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Global Shares Subdued as Trade Risk Sours Rate Hopes

Asian: On Thursday, share prices were in a muted mood as fears that U.S trade tussle with Mexico would further depress global growth warred with wagers central banks would have to respond with fresh stimulus.

MSCI’s broadest index of Asia-Pacific shares outside Japan was off 0.2% in fragile trade. Japan’s Nikkei ended all but flat, and Shanghai blue chips eased 0.6%.

E-Mini futures for the S&P 500 dipped 0.1%, while FTSE futures added 0.03%.

Eyes were on the European auto sector for reaction to Fiat Chrysler’s decision to pull its $35 billion merger offer for Renault (PA: RENA).

Sentiment had soured early in Asia after a meeting between U.S. and Mexican officials ended with few signs of progress.

Mexican markets were dealt another blow when rating agency Fitch downgraded the country’s credit rating to BBB, while Moody’s changed its outlook to negative from stable.

All of this saw the dollar jump 0.9% against a beleaguered Mexican peso.

“We think the markets discount Trump’s threats on both trade and immigration issues at their own peril,” said Libby Cantrill, head of public policy at PIMCO.

“We estimate the recently implemented higher tariffs on Chinese products will cost the U.S. economy around 0.3% points of GDP, and the Mexican tariff hikes, if they reach the full 25%, could double our estimate.”

On Wednesday, Wall Street had still ended in the black, but only because investors reckoned the Fed Reserve would have to cut rates as insurance against a slowdown.

Such is the lust for a stimulus that a dismal reading on U.S. private-sector jobs was greeted with cheer as it seemed to add to the case for an early easing.

Two-year Treasury yields struck their lowest since December 2017 in response, while futures have priced in around 68 basis points of easing by December.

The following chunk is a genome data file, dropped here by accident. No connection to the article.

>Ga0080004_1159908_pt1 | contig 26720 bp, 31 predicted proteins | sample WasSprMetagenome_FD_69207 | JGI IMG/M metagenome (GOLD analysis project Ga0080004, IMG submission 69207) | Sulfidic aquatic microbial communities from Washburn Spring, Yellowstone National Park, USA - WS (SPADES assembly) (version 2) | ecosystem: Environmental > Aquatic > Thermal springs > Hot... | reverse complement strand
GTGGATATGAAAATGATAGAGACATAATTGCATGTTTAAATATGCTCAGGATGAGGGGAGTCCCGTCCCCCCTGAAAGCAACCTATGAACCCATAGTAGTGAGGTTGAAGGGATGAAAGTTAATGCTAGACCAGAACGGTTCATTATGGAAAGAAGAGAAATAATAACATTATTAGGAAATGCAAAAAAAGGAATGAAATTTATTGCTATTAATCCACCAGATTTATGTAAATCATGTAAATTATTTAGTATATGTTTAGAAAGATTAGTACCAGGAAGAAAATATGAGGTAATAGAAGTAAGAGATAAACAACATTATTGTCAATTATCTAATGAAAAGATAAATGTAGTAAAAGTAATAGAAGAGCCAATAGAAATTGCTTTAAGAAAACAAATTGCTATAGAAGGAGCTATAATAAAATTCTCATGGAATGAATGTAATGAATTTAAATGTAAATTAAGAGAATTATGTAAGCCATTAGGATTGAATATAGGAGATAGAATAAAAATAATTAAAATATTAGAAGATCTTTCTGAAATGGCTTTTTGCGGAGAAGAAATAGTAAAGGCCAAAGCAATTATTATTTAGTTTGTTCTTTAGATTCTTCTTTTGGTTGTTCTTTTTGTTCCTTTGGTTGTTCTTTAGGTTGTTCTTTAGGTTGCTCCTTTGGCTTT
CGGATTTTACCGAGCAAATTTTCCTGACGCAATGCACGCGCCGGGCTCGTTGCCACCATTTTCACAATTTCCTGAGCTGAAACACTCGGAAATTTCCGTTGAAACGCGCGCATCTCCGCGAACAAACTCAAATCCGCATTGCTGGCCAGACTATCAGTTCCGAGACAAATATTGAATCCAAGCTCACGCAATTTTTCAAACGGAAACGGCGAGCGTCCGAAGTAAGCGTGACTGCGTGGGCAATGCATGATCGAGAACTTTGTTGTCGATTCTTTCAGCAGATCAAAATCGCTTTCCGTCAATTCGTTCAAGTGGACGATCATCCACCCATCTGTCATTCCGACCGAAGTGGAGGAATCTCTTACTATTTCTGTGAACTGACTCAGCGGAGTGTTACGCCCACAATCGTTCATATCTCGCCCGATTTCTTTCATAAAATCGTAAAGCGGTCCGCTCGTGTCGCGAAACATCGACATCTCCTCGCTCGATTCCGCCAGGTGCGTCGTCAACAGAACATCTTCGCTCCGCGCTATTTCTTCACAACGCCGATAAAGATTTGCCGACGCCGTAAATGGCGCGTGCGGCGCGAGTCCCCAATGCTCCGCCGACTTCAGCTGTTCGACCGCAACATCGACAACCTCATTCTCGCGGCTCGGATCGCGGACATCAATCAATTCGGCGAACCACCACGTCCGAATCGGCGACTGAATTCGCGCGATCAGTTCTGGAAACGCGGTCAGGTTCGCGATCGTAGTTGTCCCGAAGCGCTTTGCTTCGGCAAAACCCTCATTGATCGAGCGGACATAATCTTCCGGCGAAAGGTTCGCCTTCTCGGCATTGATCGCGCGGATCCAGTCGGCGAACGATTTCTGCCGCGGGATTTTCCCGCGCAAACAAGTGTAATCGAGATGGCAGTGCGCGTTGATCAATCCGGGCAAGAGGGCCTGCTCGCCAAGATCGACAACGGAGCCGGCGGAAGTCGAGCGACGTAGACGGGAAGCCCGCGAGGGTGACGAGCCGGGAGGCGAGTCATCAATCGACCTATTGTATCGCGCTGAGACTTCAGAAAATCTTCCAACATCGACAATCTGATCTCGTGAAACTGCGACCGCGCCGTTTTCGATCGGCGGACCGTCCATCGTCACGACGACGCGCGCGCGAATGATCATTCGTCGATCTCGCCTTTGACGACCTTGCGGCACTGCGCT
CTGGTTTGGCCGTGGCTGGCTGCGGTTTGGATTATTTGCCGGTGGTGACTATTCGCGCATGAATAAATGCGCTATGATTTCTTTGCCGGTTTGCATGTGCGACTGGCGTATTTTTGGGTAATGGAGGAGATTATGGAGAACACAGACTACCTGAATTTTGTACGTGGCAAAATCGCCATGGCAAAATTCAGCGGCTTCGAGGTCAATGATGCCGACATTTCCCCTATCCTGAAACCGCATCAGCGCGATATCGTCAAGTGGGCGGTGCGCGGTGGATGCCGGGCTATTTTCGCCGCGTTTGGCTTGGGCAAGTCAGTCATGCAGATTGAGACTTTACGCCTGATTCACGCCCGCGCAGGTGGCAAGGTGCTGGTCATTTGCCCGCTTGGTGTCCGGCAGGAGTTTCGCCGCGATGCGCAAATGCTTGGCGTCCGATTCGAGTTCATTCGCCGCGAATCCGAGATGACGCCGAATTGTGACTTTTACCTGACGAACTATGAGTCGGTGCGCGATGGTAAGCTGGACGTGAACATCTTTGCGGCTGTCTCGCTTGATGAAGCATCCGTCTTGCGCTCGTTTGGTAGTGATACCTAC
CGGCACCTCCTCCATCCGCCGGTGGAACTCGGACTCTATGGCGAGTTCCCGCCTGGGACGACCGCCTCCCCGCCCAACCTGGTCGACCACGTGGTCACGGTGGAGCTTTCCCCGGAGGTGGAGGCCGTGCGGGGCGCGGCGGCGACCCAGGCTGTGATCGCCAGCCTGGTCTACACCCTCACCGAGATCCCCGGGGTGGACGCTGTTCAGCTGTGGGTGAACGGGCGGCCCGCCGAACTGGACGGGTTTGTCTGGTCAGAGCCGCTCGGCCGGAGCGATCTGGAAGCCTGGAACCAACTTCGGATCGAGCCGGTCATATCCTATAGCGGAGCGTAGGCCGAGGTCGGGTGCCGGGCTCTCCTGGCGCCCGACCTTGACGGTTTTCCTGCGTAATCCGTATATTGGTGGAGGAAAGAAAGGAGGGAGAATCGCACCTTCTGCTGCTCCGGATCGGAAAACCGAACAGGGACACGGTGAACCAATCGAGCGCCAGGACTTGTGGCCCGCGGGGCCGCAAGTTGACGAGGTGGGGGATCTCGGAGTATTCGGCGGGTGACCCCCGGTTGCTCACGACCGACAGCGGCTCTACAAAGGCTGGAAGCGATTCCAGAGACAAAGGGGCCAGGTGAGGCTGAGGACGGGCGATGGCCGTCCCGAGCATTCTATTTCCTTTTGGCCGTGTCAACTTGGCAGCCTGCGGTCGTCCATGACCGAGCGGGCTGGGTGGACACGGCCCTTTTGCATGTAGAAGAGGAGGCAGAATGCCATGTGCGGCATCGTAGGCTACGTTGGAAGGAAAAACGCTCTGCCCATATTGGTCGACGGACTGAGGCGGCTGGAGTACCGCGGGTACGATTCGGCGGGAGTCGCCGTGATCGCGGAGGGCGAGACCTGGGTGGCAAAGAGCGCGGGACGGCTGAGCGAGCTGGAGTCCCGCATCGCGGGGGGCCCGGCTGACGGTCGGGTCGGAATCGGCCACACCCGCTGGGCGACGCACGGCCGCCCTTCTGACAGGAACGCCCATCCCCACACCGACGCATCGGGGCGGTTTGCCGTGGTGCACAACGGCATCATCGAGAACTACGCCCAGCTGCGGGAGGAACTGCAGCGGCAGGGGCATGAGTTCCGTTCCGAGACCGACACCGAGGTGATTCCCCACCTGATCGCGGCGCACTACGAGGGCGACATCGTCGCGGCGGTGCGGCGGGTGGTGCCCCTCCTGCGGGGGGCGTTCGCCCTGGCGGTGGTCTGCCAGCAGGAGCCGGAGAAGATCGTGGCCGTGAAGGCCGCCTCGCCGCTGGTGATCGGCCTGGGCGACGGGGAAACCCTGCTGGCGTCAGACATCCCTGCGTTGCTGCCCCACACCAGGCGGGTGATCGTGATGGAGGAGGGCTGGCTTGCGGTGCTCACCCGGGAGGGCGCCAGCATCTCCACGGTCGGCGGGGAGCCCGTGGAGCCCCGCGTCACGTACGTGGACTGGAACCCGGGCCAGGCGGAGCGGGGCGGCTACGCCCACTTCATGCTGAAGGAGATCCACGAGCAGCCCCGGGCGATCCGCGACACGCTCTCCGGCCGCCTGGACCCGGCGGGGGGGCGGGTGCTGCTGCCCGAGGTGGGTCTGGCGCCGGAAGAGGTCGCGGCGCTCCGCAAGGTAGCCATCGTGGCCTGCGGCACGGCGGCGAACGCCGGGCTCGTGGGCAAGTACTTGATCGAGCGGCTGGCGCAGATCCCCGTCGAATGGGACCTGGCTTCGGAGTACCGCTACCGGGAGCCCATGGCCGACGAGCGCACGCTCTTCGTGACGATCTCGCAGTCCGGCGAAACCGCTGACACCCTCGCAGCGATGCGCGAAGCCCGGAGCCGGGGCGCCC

On Wednesday, the Dow ended up 0.82%, while the S&P 500 gained 0.82% and the Nasdaq 0.64%.

Trump threatens China with tariffs on a further $300 billion of goodsAsian: Tensions between the world's two largest economies have risen sharply since talks aimed at ending a festering trade war broke down in early May - FinanceBrokerage

U.S. President Trump threatened to hit China with tariffs on “at least” another $300 billion worth of Chinese goods. But, said he thought both Mexico and China wanted to make deals in their trade disputes with the U.S.

Tensions between the world’s two largest economies have risen sharply since talks aimed at ending a festering trade war broke down in early May.

As a result, Trump sharply increased tariffs on a $200 billion list of Chinese goods to 25%, prompting Beijing to retaliate.

“I could go up another at least $300 billion, and I’ll do that at the right time,” Trump told reporters on Thursday, without specifying which goods could be impacted.

China’s Commerce Ministry also said on Thursday that Beijing would have to adopt necessary countermeasures if Washington unilaterally escalates trade tensions. He added that U.S. pressure had caused severe setbacks to the trade talks.

On Wednesday the International Monetary Fund warned that escalating tariff threats were sapping business and market confidence. It could slow global growth that is currently expected to improve next year.

U.S. Treasury Secretary Steven Mnuchin is scheduled to meet with People’s Bank of China Governor Yi Gang this weekend at a gathering of G20 finance leaders in Japan. It’s the first face-to-face discussion between key negotiators in nearly a month.

Mexican and U.S. officials are also set to resume their talks in Washington on Thursday. The aim is to avert an imposition of tariffs on Mexican goods.

According to Trump, Mexico had made progress in the talks but needed to do more.

He reiterated that 5% tariffs on all Mexico’s exports to the United States due to start on Monday would go ahead if there were no progress. The tariffs can rise to as much as 25% later in the year.

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